China had developed the world’s first hydrogen-powered tram. IflScience says, “China is investing a substantial amount into green energy and was even a world leader in renewable energy production back in 2013. They generate more wind power than any other country in the world and their contributions accounted for almost 30% of all global investment in clean energy. Now, continuing with their push for clean energy developments, China has just announced the production of the world’s first hydrogen-powered tram.”
In 2001, we saw the beginning of the evolution of hydrogen fuel use in China when the Chinese Academy of Science (CAS) announced it intends to make China globally competitive in the field of hydrogen technology.
Then in 2006, People.com reported, China opened its first hydrogen fueling station, which was operated in a joint venture with British Petroleum (BP). The Chinese partner, SinoHytec, is an enterprise linked to Tsinghua University—which is considered the MIT of China.
In addition, in 2006, three Daimler-Chrysler made fuel cell buses went into trial operation in Beijing and five vehicles made by Tsinghua University were tested.
In 2010, a fleet of more than 50 hydrogen fuel cell shuttle vehicles transported athletes and government officials at the Asian Games and Asian Para Games in Guangzhou City, China.
According to a report from Pike Research, more than 5,200 hydrogen-fueling stations will be operational worldwide by 2020, up from just 200 in 2010, and estimates the market for fuel-cell technology in the Asia-Pacific region will reach $6.7 billion in 2017. Japan, South Korea and China are quickly becoming leaders in the fuel cell industry through their investments in and adoption of the technology.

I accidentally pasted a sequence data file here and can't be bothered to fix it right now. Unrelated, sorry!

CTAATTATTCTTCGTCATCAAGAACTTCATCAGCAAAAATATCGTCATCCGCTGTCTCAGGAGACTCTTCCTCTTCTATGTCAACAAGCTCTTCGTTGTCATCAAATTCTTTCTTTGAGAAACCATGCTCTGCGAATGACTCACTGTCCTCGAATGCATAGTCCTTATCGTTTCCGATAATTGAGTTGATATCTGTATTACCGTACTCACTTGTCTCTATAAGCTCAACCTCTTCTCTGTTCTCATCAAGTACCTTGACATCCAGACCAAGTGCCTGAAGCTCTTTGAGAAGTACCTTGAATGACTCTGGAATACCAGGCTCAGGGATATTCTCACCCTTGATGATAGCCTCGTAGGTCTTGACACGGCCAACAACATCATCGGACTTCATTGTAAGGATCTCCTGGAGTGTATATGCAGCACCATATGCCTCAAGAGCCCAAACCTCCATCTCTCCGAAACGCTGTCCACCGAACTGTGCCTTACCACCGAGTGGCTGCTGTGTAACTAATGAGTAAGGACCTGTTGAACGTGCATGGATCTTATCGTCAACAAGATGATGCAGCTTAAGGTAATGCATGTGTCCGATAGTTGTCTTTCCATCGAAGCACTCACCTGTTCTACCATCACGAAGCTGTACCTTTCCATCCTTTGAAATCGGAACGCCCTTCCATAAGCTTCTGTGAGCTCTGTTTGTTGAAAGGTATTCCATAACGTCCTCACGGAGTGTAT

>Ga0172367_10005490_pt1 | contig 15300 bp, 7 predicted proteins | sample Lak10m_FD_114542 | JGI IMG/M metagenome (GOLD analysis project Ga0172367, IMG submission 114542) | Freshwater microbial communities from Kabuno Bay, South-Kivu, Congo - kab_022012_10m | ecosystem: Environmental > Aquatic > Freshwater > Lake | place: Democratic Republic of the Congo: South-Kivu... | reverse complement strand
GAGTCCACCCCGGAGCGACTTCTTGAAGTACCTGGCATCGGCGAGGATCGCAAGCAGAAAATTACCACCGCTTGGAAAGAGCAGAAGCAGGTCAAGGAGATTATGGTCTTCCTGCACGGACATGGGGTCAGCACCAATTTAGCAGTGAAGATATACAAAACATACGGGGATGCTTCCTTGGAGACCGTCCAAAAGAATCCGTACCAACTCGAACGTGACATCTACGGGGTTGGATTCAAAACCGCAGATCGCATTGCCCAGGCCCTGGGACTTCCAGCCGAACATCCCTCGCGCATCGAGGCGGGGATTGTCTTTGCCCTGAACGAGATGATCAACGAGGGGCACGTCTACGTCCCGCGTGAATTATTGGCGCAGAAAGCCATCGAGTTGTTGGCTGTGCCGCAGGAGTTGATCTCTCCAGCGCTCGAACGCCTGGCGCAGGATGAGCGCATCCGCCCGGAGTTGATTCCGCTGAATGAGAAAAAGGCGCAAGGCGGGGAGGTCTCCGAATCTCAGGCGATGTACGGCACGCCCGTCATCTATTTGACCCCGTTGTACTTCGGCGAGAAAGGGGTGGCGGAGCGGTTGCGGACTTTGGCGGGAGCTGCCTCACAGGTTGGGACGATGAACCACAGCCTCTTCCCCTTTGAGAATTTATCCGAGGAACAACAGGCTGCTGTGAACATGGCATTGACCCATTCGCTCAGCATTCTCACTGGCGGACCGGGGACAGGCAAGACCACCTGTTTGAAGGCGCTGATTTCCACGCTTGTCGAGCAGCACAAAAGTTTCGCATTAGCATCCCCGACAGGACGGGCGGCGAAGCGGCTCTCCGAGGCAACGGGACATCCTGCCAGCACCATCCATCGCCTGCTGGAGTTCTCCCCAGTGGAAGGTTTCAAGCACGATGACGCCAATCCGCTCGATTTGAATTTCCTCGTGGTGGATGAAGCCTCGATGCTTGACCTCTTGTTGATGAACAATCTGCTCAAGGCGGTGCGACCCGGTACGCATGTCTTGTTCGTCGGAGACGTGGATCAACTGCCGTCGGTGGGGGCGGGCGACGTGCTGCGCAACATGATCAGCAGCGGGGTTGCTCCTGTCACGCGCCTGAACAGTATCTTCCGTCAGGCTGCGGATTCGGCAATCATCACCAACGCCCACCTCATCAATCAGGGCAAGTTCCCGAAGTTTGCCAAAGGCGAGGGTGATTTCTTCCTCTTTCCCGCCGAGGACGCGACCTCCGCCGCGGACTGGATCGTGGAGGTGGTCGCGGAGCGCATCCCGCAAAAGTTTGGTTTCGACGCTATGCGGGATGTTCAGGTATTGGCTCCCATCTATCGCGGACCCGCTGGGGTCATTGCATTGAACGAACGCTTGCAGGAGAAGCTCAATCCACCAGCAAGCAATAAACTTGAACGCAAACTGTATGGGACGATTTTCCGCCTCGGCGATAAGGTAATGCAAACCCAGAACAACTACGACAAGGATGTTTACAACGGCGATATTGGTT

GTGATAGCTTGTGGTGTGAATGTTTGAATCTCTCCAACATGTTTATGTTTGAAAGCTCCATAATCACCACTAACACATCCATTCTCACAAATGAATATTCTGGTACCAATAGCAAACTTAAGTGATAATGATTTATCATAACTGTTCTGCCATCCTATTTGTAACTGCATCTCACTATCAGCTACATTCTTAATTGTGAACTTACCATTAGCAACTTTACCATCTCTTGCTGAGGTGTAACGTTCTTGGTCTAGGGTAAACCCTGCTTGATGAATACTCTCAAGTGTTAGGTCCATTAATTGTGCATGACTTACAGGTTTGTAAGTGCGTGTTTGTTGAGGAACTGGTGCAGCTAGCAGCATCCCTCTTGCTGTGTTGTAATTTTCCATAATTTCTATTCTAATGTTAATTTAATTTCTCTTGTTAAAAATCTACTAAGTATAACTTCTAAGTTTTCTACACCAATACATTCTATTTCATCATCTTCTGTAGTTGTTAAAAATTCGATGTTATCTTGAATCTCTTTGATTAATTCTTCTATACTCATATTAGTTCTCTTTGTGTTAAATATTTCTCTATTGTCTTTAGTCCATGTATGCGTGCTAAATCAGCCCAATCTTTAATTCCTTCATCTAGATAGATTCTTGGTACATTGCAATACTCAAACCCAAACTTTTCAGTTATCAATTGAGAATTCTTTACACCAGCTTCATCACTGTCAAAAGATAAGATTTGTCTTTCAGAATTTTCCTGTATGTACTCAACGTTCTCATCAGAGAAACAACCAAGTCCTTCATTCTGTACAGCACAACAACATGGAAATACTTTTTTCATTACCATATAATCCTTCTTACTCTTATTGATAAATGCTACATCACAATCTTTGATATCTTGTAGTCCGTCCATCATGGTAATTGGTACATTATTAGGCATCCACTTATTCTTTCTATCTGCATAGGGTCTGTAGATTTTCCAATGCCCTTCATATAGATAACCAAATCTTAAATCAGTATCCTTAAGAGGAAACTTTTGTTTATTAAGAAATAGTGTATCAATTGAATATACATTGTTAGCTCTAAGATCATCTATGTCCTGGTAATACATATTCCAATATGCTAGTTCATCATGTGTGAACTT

FuelCellCars.com reported Dec. 2016, “This plan will require China to build 300 hydrogen refueling stations by 2025 and 1,000 by 2030. In China, sales of so-called new energy vehicles—which includes hybrids, battery-electric cars and fuel-cell vehicles—are subsidized with attractive consumer incentives, as well as perks such as free parking and lower license fees.”
When China’s government decides to move, it moves fast, which is witnessed by China leading the world in solar and wind generated energy manufacturing. China also has about half the world’s hydroelectric power plants and is building safer Thorium and uranium pebble-bed reactors besides replacing old-coal burning power plants with new, modern facilities that reduce carbon emissions dramatically. I wrote about this in Doing Mankind a Favor.
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